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State Regulators Busy

State Regulators Busy

Recent mortgage licensing activity

June 20, 2007


photo of Patrick Crowley
Among the latest mortgage license activity was an attempt by Connecticut’s top banking regulators to deny a license to former executives of a failed subprime wholesaler. A Wyoming regulator is pushing for tougher oversight of that state’s mortgage originators.Randal Roberge, the former chief financial officer of Mortgage Lenders Network USA — which failed earlier this year as it was besieged with repurchase requests for delinquent subprime loans it originated, has applied for a Connecticut mortgage brokerage license. Roberge applied as InHome Capital.

But in a blistering two-page letter to the former CFO, Connecticut Banking Commissioner Howard Pitkin said he denied the application because of the problems at MLN.

“As an integral part of senior management your involvement in MLN does not warrant my belief that the … business will be operated soundly and efficiently,” Pitkin wrote in the letter, which the department made available to

“I am unable to find at this time that you, as the member of senior management responsible for the legal, compliance and finance functions at MLN, possess the financial responsibility, character, reputation, integrity and general fitness” to operate the business, Pitkin wrote.

Roberge could not be reached to comment.

MLN filed for bankruptcy protection earlier this year. At one time it originated more than $10 billion annually and maintained a servicing portfolio of more than $15 billion and 100,000 accounts, according to Connecticut regulators.

Connecticut was among eight states that issued cease and desist orders against MLN after the problems came to light and the company failed to fund loans.

“Due to MLN’s failures — approximately 1,500 families nationwide and 75 in Connecticut were left without funding or suffered financial difficulties,” Pitkin wrote.

Connecticut is pursuing criminal charges against former MLN President Mitchell Heffernan for allegedly failing to pay more than $3 million in wages to employees.

Over in Wyoming, the Deputy Banking Commissioner is trying to prevent problems similar to those caused by MLN by tightening its mortgage lending laws.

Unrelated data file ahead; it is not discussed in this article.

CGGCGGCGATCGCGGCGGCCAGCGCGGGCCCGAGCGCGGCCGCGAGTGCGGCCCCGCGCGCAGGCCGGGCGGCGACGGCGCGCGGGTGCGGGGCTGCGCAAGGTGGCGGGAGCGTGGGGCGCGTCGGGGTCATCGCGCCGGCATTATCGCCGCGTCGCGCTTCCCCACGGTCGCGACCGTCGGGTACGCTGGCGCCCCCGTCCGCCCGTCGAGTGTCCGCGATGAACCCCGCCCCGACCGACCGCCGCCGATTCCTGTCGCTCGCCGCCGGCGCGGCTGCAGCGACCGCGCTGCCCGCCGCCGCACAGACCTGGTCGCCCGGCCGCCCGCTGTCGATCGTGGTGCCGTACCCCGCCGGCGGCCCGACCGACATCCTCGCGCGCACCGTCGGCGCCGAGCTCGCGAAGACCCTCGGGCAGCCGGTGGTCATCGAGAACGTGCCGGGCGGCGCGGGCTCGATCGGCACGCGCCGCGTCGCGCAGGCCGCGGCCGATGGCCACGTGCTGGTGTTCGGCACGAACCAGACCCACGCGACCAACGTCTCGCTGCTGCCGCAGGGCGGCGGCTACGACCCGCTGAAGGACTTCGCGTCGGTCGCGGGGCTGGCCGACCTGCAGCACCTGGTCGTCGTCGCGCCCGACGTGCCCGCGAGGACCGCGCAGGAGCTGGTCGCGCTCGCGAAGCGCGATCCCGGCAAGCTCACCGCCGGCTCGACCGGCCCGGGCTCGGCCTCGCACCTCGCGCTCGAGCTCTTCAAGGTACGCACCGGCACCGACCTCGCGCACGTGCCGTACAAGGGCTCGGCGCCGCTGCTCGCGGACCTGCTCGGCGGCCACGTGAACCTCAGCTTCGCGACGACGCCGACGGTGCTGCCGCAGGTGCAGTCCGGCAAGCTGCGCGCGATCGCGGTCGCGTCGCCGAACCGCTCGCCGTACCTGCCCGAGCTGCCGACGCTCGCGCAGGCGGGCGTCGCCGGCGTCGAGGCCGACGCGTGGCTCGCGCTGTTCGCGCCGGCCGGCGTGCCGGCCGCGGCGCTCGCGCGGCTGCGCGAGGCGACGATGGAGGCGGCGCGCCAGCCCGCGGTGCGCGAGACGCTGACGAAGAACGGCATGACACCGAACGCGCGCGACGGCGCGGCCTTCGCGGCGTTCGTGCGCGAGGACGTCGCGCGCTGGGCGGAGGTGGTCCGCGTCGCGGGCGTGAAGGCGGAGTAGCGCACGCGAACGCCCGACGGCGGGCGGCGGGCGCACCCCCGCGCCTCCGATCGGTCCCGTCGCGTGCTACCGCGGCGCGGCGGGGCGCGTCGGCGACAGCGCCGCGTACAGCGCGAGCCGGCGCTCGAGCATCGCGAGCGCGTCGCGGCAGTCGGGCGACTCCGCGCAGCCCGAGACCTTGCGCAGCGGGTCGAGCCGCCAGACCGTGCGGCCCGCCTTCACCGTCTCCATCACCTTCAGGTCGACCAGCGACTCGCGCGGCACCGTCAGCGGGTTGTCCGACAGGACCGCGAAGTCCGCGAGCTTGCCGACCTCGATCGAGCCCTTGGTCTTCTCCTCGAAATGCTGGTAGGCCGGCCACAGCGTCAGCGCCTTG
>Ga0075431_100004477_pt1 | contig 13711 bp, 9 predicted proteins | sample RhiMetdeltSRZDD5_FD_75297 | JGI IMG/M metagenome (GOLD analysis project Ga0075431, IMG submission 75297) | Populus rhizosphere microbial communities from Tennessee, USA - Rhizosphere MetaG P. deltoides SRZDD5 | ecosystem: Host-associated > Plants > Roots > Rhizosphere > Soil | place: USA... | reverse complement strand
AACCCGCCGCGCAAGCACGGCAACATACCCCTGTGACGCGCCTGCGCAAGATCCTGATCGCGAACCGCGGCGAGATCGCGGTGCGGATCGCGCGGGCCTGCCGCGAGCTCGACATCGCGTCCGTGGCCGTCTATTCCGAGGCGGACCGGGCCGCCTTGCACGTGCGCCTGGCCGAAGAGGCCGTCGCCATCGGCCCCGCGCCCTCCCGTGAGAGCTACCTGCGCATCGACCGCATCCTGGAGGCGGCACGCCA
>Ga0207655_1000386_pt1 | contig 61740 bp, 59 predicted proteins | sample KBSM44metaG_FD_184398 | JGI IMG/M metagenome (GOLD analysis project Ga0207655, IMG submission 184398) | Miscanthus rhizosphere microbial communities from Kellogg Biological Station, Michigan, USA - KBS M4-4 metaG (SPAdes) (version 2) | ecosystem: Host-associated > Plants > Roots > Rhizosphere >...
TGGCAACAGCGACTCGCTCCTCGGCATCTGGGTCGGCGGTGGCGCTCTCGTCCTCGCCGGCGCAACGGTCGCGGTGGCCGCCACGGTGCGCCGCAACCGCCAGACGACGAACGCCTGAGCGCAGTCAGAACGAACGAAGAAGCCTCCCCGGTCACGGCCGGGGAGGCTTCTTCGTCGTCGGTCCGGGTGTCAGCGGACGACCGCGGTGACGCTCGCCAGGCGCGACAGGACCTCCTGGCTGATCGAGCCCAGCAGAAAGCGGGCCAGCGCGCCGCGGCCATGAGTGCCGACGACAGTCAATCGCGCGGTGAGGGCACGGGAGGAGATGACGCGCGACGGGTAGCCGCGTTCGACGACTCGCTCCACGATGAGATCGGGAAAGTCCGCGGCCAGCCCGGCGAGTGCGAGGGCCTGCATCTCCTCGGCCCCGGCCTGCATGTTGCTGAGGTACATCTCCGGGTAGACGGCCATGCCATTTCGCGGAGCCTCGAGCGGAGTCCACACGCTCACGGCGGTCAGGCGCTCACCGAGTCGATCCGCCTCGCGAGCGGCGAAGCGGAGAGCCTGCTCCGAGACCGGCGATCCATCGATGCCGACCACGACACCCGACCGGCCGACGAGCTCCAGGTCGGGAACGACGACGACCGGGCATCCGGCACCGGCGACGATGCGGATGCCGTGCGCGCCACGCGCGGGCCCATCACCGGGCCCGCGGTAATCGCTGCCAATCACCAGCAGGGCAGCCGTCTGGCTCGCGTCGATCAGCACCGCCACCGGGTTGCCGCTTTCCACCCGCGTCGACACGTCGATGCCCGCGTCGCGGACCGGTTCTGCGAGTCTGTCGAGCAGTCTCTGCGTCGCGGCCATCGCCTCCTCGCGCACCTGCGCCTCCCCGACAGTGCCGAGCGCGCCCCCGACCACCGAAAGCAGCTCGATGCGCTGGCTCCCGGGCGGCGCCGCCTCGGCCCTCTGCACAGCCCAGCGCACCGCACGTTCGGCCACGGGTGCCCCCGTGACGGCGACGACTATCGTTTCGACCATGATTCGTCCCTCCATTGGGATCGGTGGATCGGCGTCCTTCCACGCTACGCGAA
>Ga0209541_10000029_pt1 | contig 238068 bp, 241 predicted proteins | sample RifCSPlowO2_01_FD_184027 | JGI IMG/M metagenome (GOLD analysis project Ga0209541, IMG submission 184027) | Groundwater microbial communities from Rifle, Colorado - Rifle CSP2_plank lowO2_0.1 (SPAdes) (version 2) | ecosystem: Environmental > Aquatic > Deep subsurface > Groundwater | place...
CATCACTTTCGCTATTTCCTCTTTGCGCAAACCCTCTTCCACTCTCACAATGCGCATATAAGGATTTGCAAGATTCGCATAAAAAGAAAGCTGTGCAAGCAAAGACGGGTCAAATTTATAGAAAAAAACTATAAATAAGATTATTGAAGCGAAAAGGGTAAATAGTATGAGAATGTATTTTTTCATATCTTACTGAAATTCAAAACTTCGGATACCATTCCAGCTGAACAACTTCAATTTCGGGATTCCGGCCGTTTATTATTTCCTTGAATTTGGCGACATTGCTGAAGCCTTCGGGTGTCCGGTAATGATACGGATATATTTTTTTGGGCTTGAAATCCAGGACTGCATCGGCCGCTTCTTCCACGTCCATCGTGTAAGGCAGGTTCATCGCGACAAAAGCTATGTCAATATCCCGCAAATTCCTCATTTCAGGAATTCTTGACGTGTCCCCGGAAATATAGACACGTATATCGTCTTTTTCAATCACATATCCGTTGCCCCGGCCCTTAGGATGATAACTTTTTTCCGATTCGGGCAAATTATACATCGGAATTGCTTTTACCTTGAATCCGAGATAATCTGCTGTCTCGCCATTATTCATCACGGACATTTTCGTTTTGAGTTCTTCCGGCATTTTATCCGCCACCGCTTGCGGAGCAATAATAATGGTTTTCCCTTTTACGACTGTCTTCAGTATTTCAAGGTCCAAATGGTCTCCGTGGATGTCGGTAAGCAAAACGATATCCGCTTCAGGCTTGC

In a testimony to state lawmakers, Mike Williams asked for legislation that would be “proactive” and “try to identify any trends in Wyoming that” have caused problems in other states, according to a copy of his remarks obtained by

Wyoming needs to increase its oversight and authority over the mortgage licensing process for the more than 1,200 brokers operating in the state.

Williams noted the “objective is to clean-up existing language, reorganize and clarify (regulations) regarding the disclosure of fees and terms, increase consistency between lenders and brokers and make surety bond requirements more prescribed.”

Wyoming should also conduct criminal background checks, including fingerprinting, of mortgage lenders and brokers seeking licenses and join the national licensing system that 37 other states are using, he said.

By joining the Nationwide Mortgage Licensing System, Wyoming could increase accountability and efficiency while cutting done on regulatory costs.

In Georgia, the state’s Department of Banking and Finance has announced that cease and desist orders against three brokers have become final.

Richard G. Pounds of McDonough and Tameka Thomas of Snellville purposefully withheld information requested by the state during an examination, regulators said in a statement.

Carmine Colbert of Loganville, the operator of JCC Capital, was ordered to cease and desist for brokering loans without a license, the state said.

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